Recording of June 1990: I'm With You

Curb D2-77252 (CD only). Justin Niebank, Carry Summers, engs.; Delbert McClinton, Barry Beckett, prods. DDD? TT: 34:11

It's 1975, Saturday night. Disco is still a phenomenon of big-city gay bars. Punk? The Ramones, man. You're way off in the hinties of Northern New Mexico, at the Line Camp, a huge barn of a roadhouse on the edge of Pojoaque, lurch-dancing in post-hippie beer/grass style with hundreds of first-generation freaks turned carpenters and adobe makers, Hispanic Vietnam vets looking permanently spooked and moving quietly, ranchers and their full-skirted wives doing some tight-lipped Western Swing in the back, a few ancient cowboys limping around with deep-ploughed faces and Camel-rasped voices, and what seems like half the heavy-set Tewa populations of the Northern Rio Grande Pueblos.

The long trestle tables with the flowered plastic tablecloths are yellow and sticky with sloshed beer pitchers, and booming and echoing through the sour, smoky air is a rabbit-punch rhythm section, horns so tight and dry they sound like snare drums. Up there singing is a compact little white dude hunching up his shoulders at the mike, spewing out some of the best R&B harp-blow you've ever heard between the verses, and it ain't Paul Butterfield.

"Del-berrrrrrrrrt!!!" Some biker's chick in tight black Levi's has hoisted her butt up over Delbert's monitor and she's slewing it back and forth at him like a pro. Her old man locks eyes with Delbert, points at his old lady's gyrating gluteus maximus, and, black eyebrows arching like humping caterpillars, mouths "For you!" The ultimate tribute.

It's 1990, another Saturday night. The Line Camp is closed; the building's since been a feed store and a discount furniture outlet. Delbert's voice is rougher, the gut's softer, those hungry, hopeless eyes staring out of his roadhouse tan are damn scary, and he's not having as much fun as he used to—a hard life, the road—but close your eyes and the music is just as good-dancin' as ever. I'm With You is McClinton's first studio album since Plain' from the Heart in '81, and a tough followup to last year's Live from Austin (Alligator AL 4773, reviewed in Vol.12 No.8). The band is totally new, and the production is just a tad slick, but Muscle Shoals producer Barry Beckett is about as good as they come for this kind of Deep-South R&B. Synthesizers are kept to a minimum, drums are real, and, I swear, it sounded almost more like a live album from a club with a Bose 901 PA system than Austin did—this is what it's like to be at a Delbert McClinton gig, regardless of sonic virtues or the lack. The sound is clean, pristine, multi-mono all the way, but most of it's live in the studio, with great licks'n'fills by guitarist Anson Funderburgh.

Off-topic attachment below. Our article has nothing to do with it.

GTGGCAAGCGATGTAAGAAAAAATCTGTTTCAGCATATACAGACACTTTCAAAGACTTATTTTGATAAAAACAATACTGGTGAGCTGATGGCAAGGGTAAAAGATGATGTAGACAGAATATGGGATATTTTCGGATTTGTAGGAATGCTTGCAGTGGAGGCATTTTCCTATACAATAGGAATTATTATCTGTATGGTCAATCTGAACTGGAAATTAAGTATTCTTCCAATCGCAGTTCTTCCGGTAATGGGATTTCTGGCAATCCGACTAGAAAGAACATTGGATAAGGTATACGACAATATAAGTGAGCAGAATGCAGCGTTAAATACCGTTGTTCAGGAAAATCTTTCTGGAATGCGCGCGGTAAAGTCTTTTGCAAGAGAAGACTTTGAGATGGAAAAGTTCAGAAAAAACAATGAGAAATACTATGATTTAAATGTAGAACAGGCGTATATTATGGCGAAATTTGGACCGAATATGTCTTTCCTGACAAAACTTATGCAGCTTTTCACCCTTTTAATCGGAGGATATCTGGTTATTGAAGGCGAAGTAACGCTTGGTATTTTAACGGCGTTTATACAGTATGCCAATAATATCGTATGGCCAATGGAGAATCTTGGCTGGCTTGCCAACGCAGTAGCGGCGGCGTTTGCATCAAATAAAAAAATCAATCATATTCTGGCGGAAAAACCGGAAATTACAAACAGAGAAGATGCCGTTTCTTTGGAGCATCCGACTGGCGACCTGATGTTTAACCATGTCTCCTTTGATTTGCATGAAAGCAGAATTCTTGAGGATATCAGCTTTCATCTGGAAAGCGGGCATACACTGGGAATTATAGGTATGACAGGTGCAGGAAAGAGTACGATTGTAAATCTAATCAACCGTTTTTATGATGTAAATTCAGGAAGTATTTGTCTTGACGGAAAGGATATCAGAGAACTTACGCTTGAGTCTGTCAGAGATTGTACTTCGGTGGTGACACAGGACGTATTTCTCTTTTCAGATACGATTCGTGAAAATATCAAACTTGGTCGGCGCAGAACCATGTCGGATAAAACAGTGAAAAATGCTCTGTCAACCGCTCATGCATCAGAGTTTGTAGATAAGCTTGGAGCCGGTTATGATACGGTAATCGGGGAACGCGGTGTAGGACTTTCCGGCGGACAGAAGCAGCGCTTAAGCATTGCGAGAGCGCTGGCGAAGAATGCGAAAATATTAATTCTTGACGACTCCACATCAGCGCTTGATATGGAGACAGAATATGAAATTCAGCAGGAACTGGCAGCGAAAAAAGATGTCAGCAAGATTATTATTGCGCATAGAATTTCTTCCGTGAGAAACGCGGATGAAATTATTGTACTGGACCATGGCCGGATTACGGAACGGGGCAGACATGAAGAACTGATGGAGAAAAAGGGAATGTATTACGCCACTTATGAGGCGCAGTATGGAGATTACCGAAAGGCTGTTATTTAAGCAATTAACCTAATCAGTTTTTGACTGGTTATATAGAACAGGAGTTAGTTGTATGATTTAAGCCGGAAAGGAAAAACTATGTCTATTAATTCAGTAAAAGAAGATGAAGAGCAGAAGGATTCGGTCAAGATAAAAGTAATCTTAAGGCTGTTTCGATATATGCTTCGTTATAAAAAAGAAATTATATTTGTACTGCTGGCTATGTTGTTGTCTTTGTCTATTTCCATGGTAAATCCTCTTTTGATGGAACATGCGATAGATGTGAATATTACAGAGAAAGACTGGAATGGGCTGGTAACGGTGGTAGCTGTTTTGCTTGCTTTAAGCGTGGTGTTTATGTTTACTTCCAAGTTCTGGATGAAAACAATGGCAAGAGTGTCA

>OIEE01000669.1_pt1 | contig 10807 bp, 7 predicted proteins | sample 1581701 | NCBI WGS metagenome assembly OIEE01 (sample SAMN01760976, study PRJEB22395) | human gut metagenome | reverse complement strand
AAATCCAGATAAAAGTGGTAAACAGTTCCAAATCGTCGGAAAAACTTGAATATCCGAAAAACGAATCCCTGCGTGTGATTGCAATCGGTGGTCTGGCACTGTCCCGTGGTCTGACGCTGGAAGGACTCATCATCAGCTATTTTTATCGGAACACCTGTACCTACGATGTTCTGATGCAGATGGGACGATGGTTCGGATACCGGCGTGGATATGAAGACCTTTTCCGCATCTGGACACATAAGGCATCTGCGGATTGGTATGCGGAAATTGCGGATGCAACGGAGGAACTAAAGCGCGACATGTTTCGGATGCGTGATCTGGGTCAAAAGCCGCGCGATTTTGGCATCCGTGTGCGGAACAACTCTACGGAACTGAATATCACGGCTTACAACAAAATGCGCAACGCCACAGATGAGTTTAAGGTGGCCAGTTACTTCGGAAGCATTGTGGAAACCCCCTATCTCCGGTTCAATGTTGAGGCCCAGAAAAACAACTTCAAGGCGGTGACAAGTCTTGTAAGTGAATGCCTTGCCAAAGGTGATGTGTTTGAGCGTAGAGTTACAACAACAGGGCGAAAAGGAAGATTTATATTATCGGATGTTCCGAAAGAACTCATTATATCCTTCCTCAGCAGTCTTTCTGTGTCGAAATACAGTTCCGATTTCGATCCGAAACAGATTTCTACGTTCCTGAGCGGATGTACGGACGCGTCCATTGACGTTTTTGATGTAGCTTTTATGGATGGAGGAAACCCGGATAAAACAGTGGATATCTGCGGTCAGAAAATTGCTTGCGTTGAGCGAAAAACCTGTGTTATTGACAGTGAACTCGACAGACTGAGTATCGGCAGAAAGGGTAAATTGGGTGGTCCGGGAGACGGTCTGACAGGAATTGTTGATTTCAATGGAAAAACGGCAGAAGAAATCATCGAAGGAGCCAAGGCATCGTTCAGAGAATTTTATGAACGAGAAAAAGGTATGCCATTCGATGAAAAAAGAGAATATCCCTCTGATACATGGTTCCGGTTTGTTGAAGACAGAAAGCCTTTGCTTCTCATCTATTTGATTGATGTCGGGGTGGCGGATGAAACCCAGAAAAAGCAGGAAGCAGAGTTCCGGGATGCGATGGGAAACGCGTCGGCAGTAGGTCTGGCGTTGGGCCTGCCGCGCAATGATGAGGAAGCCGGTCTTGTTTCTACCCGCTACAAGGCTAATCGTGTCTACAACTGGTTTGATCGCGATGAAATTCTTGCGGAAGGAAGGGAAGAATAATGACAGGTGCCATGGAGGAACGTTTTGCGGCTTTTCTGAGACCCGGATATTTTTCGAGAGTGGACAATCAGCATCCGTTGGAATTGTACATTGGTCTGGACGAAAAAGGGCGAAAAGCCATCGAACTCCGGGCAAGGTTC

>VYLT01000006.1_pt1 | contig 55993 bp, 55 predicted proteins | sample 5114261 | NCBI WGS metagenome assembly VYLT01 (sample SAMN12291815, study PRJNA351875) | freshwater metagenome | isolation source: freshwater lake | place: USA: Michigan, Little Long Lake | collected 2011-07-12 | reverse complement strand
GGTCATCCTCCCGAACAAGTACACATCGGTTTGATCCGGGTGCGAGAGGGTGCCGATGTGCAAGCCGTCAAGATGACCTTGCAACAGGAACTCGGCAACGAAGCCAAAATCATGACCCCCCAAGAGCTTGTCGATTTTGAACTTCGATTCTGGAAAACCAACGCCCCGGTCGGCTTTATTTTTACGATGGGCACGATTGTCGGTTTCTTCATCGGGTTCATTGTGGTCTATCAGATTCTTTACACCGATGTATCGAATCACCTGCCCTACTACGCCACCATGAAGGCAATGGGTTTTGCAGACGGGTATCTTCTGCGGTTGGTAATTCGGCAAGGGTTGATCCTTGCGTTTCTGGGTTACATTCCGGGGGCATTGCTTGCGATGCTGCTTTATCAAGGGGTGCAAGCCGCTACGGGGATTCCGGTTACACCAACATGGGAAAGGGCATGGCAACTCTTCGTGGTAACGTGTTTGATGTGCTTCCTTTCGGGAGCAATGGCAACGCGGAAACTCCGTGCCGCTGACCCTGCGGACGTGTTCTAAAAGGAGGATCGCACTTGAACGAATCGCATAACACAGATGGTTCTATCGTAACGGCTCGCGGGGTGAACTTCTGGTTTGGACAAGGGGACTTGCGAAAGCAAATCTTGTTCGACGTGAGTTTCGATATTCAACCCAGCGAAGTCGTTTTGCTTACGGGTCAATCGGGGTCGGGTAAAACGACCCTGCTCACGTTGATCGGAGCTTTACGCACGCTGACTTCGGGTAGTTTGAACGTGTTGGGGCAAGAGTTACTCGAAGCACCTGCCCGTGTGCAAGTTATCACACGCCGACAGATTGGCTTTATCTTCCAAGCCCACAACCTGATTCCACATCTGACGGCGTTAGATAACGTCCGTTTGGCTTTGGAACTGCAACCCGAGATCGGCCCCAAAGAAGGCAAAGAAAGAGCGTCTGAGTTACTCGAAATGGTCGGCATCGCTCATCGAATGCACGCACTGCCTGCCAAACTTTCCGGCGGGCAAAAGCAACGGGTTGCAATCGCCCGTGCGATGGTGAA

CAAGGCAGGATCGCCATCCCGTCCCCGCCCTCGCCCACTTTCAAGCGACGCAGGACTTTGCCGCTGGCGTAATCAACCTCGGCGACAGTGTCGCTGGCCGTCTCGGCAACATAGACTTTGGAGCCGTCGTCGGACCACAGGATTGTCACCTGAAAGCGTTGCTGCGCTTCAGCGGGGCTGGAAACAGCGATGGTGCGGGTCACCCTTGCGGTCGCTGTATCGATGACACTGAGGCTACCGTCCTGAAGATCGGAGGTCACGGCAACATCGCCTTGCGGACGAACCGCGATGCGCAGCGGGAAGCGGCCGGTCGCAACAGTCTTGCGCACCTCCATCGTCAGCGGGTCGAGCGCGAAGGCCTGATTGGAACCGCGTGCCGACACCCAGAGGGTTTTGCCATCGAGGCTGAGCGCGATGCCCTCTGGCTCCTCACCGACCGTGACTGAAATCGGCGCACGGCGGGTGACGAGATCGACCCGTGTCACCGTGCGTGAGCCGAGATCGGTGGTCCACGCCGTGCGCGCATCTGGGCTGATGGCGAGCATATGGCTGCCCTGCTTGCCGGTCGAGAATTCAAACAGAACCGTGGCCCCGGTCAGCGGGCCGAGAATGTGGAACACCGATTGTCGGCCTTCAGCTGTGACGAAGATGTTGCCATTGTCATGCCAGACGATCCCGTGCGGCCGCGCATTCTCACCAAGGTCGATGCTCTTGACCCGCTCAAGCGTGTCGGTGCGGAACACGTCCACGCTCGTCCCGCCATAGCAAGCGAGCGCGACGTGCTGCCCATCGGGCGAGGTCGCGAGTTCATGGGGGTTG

The ten tunes, like the album, are short; no gimmicks, no frills, Delbert getting in and out fast, nothing wasted and hardly a harp or git-tar solo in sight. "Crazy 'Bout You" has enough energy for three songs, and in his new originals—the first in almost ten years—Delbert's still coppin' that ol' just-a-simple-country-boy blarney 'bout seein' more back alleys than a garbage truck and smellin' worse. It still works, and he still tells a story better'n any other bar-pounder I know. Like in "Who's Foolin' Who": "I went and bought a ticket on a midnight flight / Had to get home to my baby last night / Jes' about the time I put the key in the do' / I heard somebody runnin' 'cross my flo'." All in about 15 seconds over a New Orleans/Texas groove that never stops. And he burns fast in "My Love is Burnin'": "My love is burnin' baby at both ends / Hot on the outside and hot on the in- / I want to be more to you than just a friend."

Put on I'm With You, break out the Herradura Añejo, and get up'n'dance even if you don't feel like it. Believe me, you soon will.—Richard Lehnert